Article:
rss
Postgrad Med J 80:516-526 doi:10.1136/pgmj.2003.008664
  • Review

Probiotics and human health: a clinical perspective

  1. H S Gill1,
  2. F Guarner2
  1. 1Primary Industries Research Victoria, Department of Primary Industries, Werribee, Victoria, Australia and Institute of Food, Nutrition and Human Health, Massey University, Palmerston North, New Zealand
  2. 2Digestive System Research Unit, University Hospital Vall d’Hebron, Barcelona, Spain
  1. Correspondence to:
 Professor Harsharnjit S Gill
 Primary Industries Research Victoria-Werribee Centre, Department of Primary Industries, 600 Sneydes Road, Werribee, VIC 3030, Australia; harsharn.gilldpi.vic.gov.au
  • Received 27 November 2003
  • Accepted 26 February 2004

Abstract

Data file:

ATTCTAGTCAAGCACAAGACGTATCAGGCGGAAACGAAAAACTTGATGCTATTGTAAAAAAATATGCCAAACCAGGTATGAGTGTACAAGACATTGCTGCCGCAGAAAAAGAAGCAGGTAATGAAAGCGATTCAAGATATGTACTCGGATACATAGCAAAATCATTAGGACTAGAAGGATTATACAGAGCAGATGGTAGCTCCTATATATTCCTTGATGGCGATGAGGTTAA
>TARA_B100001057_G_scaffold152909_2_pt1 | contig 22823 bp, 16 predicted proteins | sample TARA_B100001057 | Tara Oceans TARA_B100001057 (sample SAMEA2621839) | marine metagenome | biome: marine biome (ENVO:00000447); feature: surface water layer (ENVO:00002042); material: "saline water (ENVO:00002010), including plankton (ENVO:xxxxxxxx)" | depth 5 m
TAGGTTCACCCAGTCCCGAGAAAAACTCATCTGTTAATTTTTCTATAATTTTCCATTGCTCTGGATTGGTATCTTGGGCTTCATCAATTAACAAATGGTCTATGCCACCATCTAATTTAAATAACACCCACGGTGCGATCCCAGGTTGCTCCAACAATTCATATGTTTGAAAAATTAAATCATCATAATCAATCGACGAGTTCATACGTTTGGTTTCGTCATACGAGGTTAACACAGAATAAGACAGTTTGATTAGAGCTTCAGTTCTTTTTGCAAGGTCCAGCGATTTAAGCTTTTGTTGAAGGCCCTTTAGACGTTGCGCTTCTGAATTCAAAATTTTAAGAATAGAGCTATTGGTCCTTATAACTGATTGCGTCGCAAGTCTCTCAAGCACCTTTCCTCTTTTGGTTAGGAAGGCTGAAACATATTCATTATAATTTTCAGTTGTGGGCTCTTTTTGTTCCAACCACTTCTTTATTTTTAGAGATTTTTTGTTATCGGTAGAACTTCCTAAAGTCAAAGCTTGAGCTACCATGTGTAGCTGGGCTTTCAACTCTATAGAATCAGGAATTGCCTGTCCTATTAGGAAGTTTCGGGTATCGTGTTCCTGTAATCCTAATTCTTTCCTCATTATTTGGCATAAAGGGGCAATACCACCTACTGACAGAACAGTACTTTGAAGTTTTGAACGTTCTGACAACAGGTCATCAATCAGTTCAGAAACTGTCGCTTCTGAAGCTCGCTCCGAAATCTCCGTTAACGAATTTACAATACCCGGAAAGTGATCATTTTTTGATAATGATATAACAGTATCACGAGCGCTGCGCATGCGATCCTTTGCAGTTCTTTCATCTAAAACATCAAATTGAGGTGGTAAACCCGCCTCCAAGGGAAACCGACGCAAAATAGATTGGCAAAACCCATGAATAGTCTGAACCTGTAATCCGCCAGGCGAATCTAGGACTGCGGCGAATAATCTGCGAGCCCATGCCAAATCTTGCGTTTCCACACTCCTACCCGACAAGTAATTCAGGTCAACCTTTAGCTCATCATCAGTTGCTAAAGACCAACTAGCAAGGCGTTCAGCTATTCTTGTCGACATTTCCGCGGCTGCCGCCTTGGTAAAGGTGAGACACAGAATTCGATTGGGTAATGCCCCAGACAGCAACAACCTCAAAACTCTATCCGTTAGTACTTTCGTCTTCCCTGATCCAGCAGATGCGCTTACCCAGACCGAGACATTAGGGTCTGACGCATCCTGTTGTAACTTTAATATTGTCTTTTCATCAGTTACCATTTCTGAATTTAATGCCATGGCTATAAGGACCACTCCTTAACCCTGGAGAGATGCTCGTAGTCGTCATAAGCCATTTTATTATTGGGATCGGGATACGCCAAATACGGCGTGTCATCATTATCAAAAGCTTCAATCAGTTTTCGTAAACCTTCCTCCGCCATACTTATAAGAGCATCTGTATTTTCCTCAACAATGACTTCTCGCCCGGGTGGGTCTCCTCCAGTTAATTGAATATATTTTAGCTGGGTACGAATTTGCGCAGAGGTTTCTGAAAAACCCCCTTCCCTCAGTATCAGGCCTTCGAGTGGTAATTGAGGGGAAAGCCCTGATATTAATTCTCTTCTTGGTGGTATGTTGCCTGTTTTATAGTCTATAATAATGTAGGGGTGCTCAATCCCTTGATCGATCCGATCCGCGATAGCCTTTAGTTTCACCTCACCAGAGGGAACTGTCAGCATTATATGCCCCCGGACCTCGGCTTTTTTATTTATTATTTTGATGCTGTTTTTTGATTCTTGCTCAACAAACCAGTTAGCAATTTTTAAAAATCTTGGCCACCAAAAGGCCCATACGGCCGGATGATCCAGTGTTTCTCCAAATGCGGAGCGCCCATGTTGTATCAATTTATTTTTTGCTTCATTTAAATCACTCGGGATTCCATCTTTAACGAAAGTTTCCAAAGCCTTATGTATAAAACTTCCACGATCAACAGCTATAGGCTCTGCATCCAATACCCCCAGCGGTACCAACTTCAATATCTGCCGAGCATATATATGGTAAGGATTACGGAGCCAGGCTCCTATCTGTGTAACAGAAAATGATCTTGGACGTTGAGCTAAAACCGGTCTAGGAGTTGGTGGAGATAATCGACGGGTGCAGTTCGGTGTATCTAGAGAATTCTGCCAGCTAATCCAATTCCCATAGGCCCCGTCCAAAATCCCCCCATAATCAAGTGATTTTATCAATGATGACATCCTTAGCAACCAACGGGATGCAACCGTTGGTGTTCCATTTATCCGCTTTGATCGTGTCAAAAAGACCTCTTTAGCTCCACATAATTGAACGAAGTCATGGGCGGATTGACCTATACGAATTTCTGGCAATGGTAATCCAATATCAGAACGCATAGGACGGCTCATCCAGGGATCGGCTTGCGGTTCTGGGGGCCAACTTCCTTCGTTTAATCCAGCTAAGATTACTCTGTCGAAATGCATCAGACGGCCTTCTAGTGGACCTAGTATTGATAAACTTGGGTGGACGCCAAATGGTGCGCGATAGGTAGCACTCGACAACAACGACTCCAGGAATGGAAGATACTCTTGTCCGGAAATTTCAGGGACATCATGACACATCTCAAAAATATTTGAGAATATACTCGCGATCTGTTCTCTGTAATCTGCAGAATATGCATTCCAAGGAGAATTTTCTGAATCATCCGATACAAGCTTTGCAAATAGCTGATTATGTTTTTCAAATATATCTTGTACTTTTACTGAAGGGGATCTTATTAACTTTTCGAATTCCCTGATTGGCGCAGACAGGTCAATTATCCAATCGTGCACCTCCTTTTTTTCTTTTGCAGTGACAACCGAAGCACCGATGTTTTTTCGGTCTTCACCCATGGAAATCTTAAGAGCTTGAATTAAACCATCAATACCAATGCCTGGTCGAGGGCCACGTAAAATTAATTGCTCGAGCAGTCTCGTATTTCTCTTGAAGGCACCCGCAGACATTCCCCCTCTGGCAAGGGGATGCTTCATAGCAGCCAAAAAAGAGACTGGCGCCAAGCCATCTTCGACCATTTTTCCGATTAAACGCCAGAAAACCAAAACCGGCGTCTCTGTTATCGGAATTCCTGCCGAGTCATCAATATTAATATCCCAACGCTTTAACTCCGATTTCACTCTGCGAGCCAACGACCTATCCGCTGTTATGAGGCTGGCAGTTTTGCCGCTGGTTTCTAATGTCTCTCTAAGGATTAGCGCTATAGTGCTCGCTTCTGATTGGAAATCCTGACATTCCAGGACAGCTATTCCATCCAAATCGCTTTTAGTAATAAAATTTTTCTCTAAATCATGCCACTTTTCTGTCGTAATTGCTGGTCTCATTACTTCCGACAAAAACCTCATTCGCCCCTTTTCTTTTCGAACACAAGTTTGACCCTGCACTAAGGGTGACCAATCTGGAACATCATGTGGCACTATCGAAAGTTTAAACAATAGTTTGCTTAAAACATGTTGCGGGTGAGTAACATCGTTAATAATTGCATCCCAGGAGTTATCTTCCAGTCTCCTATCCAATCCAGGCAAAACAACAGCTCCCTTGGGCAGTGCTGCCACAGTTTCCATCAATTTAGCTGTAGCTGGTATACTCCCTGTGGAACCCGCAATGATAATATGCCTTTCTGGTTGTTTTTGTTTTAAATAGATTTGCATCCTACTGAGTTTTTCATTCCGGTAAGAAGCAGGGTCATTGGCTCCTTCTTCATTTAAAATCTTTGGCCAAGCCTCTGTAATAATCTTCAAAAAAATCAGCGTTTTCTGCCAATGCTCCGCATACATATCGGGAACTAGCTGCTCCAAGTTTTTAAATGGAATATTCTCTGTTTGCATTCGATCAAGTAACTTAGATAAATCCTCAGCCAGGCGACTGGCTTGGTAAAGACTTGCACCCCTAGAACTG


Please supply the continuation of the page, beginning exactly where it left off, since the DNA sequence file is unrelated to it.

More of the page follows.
There is unequivocal evidence that administration of probiotics could be effective in the treatment of acute infectious diarrhoea in children and the prevention of antibiotic associated diarrhoea and nosocomial/community acquired diarrhoea. Encouraging evidence is also emerging for the effectiveness of probiotics in the prevention and management of pouchitis and paediatric atopic diseases, and the prevention of postoperative infections. There is also strong evidence that certain probiotic strains are able to enhance immune function, especially in subjects with less than adequate immune function such as the elderly. Efficacy of probiotics in the prevention of traveller’s diarrhoea, sepsis associated with severe acute pancreatitis, and cancers, the management of ulcerative colitis, and lowering of blood cholesterol remains unproven. In addition to firm evidence of efficacy (for a range of conditions), major gaps exist in our knowledge regarding the mechanisms by which probiotics modulate various physiological functions and the optimum dose, frequency, and duration of treatment for different probiotic strains.

Footnotes